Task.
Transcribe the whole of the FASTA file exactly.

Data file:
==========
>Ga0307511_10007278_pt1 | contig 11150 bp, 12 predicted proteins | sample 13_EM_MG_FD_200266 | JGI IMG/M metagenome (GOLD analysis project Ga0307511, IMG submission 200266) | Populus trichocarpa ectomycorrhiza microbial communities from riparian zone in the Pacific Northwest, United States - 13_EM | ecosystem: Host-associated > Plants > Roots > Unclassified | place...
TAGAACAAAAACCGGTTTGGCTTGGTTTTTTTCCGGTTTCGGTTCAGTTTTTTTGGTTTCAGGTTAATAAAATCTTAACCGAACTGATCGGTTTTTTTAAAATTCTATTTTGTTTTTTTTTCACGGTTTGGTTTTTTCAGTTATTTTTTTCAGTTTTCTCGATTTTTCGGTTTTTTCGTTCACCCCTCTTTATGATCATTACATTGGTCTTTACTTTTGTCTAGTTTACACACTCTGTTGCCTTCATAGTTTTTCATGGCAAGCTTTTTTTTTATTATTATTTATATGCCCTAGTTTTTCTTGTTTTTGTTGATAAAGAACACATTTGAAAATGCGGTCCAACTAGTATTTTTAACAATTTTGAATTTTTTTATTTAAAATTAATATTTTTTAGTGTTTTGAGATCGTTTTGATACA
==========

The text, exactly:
>Ga0307511_10007278_pt1 | contig 11150 bp, 12 predicted proteins | sample 13_EM_MG_FD_200266 | JGI IMG/M metagenome (GOLD analysis project Ga0307511, IMG submission 200266) | Populus trichocarpa ectomycorrhiza microbial communities from riparian zone in the Pacific Northwest, United States - 13_EM | ecosystem: Host-associated > Plants > Roots > Unclassified | place...
TAGAACAAAAACCGGTTTGGCTTGGTTTTTTTCCGGTTTCGGTTCAGTTTTTTTGGTTTCAGGTTAATAAAATCTTAACCGAACTGATCGGTTTTTTTAAAATTCTATTTTGTTTTTTTTTCACGGTTTGGTTTTTTCAGTTATTTTTTTCAGTTTTCTCGATTTTTCGGTTTTTTCGTTCACCCCTCTTTATGATCATTACATTGGTCTTTACTTTTGTCTAGTTTACACACTCTGTTGCCTTCATAGTTTTTCATGGCAAGCTTTTTTTTTATTATTATTTATATGCCCTAGTTTTTCTTGTTTTTGTTGATAAAGAACACATTTGAAAATGCGGTCCAACTAGTATTTTTAACAATTTTGAATTTTTTTATTTAAAATTAATATTTTTTAGTGTTTTGAGATCGTTTTGATACA